Stafford: Little ones are magical, no matter the era

Thirty years ago, when our kids were small and we visited Young’s Jersey Dairy on weekends, I developed the habit of reaching into my pocket and dropping loose change into the small, unused ashtray attached to the back seat of our Corolla.

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We called it our Goat Food National Bank.

Two weekends ago, to economize on goat-related expenditures, I had my grandson Atticus pluck a red plastic container holding the discount size of goat pellets from a shelf at Young’s. This hasn’t slowed the loss of pellets when he too quickly withdraws his hand from the tongue of a licking goat – a happening that’s made me wish goats could be trained to bleat out the words “hand sanitizer.”

Because the purchase has given us a measure of control over one line item in our budget, it represents my craftiest financial move of the decade.

Last week, on a solo visit to Young’s, I stood near a coffee urn as a friendly woman whose name tag read Julia opened a fresh carton of cream to refill the canister I was waiting for.

As she pushed back the carton’s flaps, a memory linking five generations of our family emerged from behind the slight headache I was hoping the coffee would relieve.

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We called him our uncle.

But Villa Salli – pronounced VEE-leh — was my grandfather’s older brother, so he was either a grand uncle or a great uncle.

Because Finnish was his first language and English ran a distant second, our communications were slightly limited as I grew older. They were sustained, however, by the strength of smiles and his friendly tone. Like the brightness in his pale blue eyes, those required no translation.

He had lived with my grandparents since before I was born. His wife had died when their three daughters were young. They moved in with my grandparents, and my grandmother, barely an adult took on three daughters to raise in addition to her own, my mother.

At the same time, the supervisory skills she used in thoroughly managing my grandfather were expanded to Villa (Resistance would have been futile).

Although always respected for his skill to fix farm machinery – a skill also used in maintaining the whirl-a-gig on the fence post next to the Farm Bureau membership plate – the first thing that comes to all our family’s mind when we talk about Villa involves a ritual from the kitchen table.

It was often displayed at mid-morning or early evening when whatever guests were in the house gathered there for “coffee,” a ritual whose dietary elements include most of the foods that have fueled the incidence of Type II diabetes.

As I told Julia while she twisted the lid back on the cream pitcher, for Villa, a coffee cup was not something to drink from, but a mixing bowl.

Into it, he’d pour one measure of coffee and a nearly equal measure of cream – cream that in my early days was skimmed from the tops of the gallons of milk drawn out of cows in my grandparents’ barn with the help of electric milking machines.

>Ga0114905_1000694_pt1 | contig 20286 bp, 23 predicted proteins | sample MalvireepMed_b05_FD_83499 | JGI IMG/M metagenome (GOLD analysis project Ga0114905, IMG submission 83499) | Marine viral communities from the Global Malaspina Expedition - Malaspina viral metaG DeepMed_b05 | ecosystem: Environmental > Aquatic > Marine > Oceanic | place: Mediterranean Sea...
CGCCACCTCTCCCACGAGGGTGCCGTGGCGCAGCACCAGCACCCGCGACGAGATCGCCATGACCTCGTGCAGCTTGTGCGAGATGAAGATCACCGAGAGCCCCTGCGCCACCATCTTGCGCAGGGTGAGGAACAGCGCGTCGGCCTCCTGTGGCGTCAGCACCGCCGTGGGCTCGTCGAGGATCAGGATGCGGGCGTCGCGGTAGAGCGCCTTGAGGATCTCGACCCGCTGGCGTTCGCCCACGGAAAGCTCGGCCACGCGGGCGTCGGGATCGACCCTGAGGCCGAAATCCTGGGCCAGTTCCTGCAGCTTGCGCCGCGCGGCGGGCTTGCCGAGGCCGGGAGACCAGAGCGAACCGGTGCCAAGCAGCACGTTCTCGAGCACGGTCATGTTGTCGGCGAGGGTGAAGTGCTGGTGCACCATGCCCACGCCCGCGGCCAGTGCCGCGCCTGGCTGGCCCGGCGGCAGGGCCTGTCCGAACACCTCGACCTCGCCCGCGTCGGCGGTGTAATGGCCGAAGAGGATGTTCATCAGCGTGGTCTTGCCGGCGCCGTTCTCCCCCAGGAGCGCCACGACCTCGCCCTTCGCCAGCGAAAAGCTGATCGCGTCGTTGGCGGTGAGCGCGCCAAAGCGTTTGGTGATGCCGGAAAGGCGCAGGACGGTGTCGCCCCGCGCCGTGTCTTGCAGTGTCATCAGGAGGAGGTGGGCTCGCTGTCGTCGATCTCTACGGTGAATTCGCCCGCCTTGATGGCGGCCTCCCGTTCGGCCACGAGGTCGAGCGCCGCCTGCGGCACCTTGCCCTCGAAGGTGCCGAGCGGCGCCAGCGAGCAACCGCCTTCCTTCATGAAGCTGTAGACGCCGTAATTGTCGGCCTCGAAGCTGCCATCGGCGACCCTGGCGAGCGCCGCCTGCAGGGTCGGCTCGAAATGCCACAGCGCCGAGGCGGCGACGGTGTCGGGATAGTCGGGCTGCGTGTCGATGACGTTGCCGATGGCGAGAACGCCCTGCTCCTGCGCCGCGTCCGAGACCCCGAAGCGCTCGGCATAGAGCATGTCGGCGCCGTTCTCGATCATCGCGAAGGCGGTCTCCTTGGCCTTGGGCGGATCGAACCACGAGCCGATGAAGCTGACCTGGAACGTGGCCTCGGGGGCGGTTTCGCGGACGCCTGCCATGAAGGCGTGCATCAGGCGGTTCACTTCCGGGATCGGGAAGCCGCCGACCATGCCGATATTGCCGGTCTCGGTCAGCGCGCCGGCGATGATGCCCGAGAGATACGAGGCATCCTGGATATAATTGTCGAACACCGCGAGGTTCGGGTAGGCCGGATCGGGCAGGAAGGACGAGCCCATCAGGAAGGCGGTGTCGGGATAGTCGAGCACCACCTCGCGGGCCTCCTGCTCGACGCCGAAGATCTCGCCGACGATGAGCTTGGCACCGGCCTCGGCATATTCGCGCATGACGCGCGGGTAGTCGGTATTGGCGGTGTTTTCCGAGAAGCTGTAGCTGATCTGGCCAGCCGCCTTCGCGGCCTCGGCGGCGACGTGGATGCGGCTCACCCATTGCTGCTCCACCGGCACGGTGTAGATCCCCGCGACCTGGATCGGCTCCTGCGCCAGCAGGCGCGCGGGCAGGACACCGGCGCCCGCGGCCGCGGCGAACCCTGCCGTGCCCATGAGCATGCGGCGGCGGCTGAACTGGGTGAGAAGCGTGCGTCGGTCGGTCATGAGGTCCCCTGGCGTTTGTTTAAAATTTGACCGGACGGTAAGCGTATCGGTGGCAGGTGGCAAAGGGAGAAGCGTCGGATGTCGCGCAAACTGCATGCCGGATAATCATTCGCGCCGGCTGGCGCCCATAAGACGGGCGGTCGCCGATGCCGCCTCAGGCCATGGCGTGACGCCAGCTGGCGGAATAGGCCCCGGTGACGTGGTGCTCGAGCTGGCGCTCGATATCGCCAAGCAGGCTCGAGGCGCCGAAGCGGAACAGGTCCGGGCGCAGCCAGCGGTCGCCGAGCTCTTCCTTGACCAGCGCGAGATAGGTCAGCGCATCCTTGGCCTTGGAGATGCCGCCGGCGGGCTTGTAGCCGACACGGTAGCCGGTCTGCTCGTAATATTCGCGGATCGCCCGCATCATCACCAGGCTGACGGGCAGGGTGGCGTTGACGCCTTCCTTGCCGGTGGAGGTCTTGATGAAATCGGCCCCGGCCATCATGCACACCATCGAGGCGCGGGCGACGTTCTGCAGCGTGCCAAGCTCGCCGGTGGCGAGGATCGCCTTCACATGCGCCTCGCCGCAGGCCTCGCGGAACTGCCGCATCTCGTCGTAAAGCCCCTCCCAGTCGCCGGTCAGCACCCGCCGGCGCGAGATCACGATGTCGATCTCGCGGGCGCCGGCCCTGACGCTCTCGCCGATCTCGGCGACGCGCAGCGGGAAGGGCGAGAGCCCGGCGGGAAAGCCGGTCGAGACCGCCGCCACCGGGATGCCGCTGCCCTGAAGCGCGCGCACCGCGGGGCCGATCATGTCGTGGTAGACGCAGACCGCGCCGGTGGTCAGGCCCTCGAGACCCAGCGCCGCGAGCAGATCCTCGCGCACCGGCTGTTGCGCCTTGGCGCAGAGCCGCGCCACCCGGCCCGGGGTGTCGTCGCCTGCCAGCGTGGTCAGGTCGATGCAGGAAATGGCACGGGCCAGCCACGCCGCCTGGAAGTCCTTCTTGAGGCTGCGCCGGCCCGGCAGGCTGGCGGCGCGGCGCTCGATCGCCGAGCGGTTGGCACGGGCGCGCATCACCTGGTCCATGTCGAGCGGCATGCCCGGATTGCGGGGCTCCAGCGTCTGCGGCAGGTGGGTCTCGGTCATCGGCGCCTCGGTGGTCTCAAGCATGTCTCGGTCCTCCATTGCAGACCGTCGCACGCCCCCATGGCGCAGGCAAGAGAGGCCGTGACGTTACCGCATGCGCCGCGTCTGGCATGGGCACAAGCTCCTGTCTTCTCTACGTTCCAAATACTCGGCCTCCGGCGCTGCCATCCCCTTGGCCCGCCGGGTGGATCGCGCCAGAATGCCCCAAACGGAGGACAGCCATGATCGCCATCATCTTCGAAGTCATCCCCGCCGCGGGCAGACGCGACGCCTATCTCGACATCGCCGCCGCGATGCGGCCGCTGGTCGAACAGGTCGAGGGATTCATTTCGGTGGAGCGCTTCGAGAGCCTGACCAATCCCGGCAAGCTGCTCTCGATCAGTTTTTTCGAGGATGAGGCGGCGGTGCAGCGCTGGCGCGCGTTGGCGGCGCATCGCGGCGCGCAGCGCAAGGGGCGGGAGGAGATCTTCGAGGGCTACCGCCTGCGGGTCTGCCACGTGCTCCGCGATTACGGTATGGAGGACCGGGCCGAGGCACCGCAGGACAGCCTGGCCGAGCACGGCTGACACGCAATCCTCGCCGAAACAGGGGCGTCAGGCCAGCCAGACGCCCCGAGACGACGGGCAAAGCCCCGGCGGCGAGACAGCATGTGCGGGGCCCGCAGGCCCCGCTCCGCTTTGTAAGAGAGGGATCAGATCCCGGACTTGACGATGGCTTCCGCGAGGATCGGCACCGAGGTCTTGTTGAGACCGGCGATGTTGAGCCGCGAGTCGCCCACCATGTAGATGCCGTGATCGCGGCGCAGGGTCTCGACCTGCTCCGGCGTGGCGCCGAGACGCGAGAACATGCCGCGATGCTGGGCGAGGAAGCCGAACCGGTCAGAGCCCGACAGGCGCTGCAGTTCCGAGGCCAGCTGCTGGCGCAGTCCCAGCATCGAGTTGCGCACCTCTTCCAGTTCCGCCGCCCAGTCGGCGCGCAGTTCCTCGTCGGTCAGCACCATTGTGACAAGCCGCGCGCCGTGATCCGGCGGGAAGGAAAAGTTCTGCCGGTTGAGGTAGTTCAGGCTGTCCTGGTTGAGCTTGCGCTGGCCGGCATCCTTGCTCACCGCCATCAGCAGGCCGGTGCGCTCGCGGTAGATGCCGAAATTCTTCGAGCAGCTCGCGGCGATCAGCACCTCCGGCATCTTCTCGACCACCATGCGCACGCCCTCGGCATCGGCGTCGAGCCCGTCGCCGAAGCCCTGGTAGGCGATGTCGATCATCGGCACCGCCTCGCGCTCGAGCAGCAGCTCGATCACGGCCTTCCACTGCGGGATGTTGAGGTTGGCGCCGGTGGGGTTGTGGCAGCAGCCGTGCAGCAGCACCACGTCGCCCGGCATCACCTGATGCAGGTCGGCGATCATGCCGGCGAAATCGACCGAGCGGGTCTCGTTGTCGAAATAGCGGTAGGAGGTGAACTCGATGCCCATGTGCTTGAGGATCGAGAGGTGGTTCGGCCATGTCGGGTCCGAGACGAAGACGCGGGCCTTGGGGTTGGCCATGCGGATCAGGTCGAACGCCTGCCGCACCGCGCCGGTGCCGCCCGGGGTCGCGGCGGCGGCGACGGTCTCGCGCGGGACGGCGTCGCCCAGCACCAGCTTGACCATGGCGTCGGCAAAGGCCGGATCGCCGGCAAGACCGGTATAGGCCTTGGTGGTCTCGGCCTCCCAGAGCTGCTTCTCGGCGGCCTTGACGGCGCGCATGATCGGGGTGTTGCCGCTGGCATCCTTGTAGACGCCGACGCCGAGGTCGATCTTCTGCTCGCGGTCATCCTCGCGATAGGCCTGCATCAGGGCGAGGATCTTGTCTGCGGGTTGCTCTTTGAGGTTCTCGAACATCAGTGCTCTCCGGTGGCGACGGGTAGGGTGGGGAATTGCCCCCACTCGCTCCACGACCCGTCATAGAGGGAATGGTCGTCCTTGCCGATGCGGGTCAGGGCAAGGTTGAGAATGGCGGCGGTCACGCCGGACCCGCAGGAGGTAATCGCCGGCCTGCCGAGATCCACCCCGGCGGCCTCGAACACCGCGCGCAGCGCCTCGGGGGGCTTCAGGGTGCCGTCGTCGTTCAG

Often while his daughters and my mother exchanged smiling glances across the table, Villa would pour the coffee-cream mix into a saucer for cooling and then would slurp it down through the cube of Domino sugar he’d placed between his, by then, false teeth.

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Some of you may remember reading this story before. If so — and if you’ve still made it this far — today I’m tacking on a bonus ending — one that comes from a time before I had teeth, a time my brain cannot recall.

I know about it because of the sharp black and white photos taken at my grandparents’ home during the mid-1950s. The photos show Villa, whom I always remember with a day’s growth of beard, sitting in a wood rocking chair I recall had a red plastic seat cushion.

In the photos, he smiles while holding, rocking and feeding a bottle to a well bundled, light-haired me in the way I once held and rocked Atticus and now hold and rock his 6-month-old brother, Finnegan.

Look, it’s not that I didn’t love babies before. But the coming of grandchildren has made me love almost every young child I see. Last month, at another one of my regular haunts, a little toddler who was passing by paused and looked at me.

I asked her mother if it was OK for me to pick her up. After she’d said yes and thanked me for asking, I impolitely suggest it was my way to avoid a kidnapping charge, a remark I regret.

The holding I do not regret.

Little ones are, of course, magical. And that got me to thinking.

However implausible it seems — against all odds, I’d say — I have to entertain the possibility that in the moments those black-and-white pictures were taken at my grandparents’ home, my Uncle Villa felt that same magic as he was holding me.

It’s an odd thought, I know, but it’s one I find as warm as sweet and heavily creamed coffee drunk with a sugar cube held between the teeth.

Generation after generation, we can’t help but slurp it up, like mother’s milk.


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